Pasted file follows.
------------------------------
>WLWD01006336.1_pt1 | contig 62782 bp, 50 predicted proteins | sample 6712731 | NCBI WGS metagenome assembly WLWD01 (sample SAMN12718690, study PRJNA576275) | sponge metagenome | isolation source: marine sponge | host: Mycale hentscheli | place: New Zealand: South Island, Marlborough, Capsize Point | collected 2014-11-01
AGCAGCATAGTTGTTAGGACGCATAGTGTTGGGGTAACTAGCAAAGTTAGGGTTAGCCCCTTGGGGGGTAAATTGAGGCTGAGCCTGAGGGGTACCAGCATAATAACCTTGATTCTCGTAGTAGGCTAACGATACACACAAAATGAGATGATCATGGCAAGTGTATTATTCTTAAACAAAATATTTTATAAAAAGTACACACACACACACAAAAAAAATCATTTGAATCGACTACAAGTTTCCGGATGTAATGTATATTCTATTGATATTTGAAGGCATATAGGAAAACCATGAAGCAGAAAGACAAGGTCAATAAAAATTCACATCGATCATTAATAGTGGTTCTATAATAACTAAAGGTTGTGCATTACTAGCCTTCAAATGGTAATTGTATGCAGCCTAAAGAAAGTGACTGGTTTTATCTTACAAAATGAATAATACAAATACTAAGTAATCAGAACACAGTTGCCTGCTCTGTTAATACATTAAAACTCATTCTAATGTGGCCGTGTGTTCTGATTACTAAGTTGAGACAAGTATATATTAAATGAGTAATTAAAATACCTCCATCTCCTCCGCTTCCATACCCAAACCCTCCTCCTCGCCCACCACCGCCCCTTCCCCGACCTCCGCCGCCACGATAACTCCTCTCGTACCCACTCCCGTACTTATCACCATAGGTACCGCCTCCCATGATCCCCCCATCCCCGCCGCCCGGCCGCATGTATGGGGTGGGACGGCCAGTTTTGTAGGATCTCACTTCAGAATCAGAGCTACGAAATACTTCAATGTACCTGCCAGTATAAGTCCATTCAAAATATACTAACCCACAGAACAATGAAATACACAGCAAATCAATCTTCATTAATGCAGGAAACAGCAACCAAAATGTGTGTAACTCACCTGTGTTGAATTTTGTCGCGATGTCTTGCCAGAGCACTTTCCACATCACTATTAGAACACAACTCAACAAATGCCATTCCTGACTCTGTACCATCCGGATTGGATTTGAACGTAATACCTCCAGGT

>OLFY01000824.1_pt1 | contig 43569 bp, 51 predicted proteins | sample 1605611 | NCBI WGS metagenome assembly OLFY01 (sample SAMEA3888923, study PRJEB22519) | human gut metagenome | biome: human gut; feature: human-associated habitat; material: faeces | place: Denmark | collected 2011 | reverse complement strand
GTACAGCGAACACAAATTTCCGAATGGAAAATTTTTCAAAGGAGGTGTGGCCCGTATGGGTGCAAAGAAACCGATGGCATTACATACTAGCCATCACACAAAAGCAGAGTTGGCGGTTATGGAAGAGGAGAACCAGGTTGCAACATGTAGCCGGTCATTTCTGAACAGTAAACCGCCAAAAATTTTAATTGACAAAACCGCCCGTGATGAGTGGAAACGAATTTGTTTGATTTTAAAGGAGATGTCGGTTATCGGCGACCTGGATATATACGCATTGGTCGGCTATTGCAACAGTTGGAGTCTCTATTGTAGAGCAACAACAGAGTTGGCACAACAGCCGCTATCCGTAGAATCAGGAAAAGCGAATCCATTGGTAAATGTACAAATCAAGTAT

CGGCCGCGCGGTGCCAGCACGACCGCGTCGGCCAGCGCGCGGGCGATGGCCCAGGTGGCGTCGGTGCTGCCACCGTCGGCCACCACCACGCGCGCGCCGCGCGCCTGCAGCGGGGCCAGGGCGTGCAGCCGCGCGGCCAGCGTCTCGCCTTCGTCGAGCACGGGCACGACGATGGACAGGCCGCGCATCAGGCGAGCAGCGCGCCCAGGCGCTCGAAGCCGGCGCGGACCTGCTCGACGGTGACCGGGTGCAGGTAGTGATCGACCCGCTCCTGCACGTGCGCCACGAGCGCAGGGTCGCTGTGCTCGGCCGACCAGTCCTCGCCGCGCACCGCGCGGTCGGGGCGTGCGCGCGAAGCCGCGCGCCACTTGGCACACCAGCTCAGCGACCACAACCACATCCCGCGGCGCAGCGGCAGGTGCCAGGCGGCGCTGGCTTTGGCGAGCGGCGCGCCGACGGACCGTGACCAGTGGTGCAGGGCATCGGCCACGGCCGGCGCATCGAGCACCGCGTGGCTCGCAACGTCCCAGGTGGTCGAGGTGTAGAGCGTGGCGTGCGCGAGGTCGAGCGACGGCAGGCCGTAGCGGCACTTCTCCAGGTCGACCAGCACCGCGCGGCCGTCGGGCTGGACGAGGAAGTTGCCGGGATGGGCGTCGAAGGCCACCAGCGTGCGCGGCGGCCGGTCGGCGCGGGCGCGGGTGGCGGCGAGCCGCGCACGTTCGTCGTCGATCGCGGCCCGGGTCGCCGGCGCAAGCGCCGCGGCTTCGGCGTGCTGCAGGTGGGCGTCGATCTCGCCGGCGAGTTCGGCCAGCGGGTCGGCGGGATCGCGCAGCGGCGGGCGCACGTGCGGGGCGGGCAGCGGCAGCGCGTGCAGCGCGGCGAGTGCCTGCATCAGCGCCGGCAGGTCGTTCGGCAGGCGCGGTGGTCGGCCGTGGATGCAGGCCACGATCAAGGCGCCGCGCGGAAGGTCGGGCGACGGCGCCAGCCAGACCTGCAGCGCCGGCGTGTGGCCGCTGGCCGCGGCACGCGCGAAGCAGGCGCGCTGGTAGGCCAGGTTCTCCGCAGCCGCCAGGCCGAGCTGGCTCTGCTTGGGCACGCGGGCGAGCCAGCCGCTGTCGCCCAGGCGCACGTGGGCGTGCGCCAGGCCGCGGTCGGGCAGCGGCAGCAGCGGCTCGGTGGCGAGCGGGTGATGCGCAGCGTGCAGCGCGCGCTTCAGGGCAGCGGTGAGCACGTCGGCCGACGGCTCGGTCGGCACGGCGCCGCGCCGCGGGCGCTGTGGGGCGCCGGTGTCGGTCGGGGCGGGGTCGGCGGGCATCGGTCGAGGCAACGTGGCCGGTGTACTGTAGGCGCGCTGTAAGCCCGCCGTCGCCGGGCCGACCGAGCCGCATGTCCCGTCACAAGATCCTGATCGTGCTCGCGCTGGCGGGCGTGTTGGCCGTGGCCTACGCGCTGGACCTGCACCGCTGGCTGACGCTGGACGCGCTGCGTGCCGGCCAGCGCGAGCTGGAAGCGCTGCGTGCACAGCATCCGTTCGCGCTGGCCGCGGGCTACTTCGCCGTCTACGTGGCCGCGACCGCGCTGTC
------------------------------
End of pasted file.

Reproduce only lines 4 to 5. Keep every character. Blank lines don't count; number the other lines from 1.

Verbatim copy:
GTACAGCGAACACAAATTTCCGAATGGAAAATTTTTCAAAGGAGGTGTGGCCCGTATGGGTGCAAAGAAACCGATGGCATTACATACTAGCCATCACACAAAAGCAGAGTTGGCGGTTATGGAAGAGGAGAACCAGGTTGCAACATGTAGCCGGTCATTTCTGAACAGTAAACCGCCAAAAATTTTAATTGACAAAACCGCCCGTGATGAGTGGAAACGAATTTGTTTGATTTTAAAGGAGATGTCGGTTATCGGCGACCTGGATATATACGCATTGGTCGGCTATTGCAACAGTTGGAGTCTCTATTGTAGAGCAACAACAGAGTTGGCACAACAGCCGCTATCCGTAGAATCAGGAAAAGCGAATCCATTGGTAAATGTACAAATCAAGTAT

CGGCCGCGCGGTGCCAGCACGACCGCGTCGGCCAGCGCGCGGGCGATGGCCCAGGTGGCGTCGGTGCTGCCACCGTCGGCCACCACCACGCGCGCGCCGCGCGCCTGCAGCGGGGCCAGGGCGTGCAGCCGCGCGGCCAGCGTCTCGCCTTCGTCGAGCACGGGCACGACGATGGACAGGCCGCGCATCAGGCGAGCAGCGCGCCCAGGCGCTCGAAGCCGGCGCGGACCTGCTCGACGGTGACCGGGTGCAGGTAGTGATCGACCCGCTCCTGCACGTGCGCCACGAGCGCAGGGTCGCTGTGCTCGGCCGACCAGTCCTCGCCGCGCACCGCGCGGTCGGGGCGTGCGCGCGAAGCCGCGCGCCACTTGGCACACCAGCTCAGCGACCACAACCACATCCCGCGGCGCAGCGGCAGGTGCCAGGCGGCGCTGGCTTTGGCGAGCGGCGCGCCGACGGACCGTGACCAGTGGTGCAGGGCATCGGCCACGGCCGGCGCATCGAGCACCGCGTGGCTCGCAACGTCCCAGGTGGTCGAGGTGTAGAGCGTGGCGTGCGCGAGGTCGAGCGACGGCAGGCCGTAGCGGCACTTCTCCAGGTCGACCAGCACCGCGCGGCCGTCGGGCTGGACGAGGAAGTTGCCGGGATGGGCGTCGAAGGCCACCAGCGTGCGCGGCGGCCGGTCGGCGCGGGCGCGGGTGGCGGCGAGCCGCGCACGTTCGTCGTCGATCGCGGCCCGGGTCGCCGGCGCAAGCGCCGCGGCTTCGGCGTGCTGCAGGTGGGCGTCGATCTCGCCGGCGAGTTCGGCCAGCGGGTCGGCGGGATCGCGCAGCGGCGGGCGCACGTGCGGGGCGGGCAGCGGCAGCGCGTGCAGCGCGGCGAGTGCCTGCATCAGCGCCGGCAGGTCGTTCGGCAGGCGCGGTGGTCGGCCGTGGATGCAGGCCACGATCAAGGCGCCGCGCGGAAGGTCGGGCGACGGCGCCAGCCAGACCTGCAGCGCCGGCGTGTGGCCGCTGGCCGCGGCACGCGCGAAGCAGGCGCGCTGGTAGGCCAGGTTCTCCGCAGCCGCCAGGCCGAGCTGGCTCTGCTTGGGCACGCGGGCGAGCCAGCCGCTGTCGCCCAGGCGCACGTGGGCGTGCGCCAGGCCGCGGTCGGGCAGCGGCAGCAGCGGCTCGGTGGCGAGCGGGTGATGCGCAGCGTGCAGCGCGCGCTTCAGGGCAGCGGTGAGCACGTCGGCCGACGGCTCGGTCGGCACGGCGCCGCGCCGCGGGCGCTGTGGGGCGCCGGTGTCGGTCGGGGCGGGGTCGGCGGGCATCGGTCGAGGCAACGTGGCCGGTGTACTGTAGGCGCGCTGTAAGCCCGCCGTCGCCGGGCCGACCGAGCCGCATGTCCCGTCACAAGATCCTGATCGTGCTCGCGCTGGCGGGCGTGTTGGCCGTGGCCTACGCGCTGGACCTGCACCGCTGGCTGACGCTGGACGCGCTGCGTGCCGGCCAGCGCGAGCTGGAAGCGCTGCGTGCACAGCATCCGTTCGCGCTGGCCGCGGGCTACTTCGCCGTCTACGTGGCCGCGACCGCGCTGTC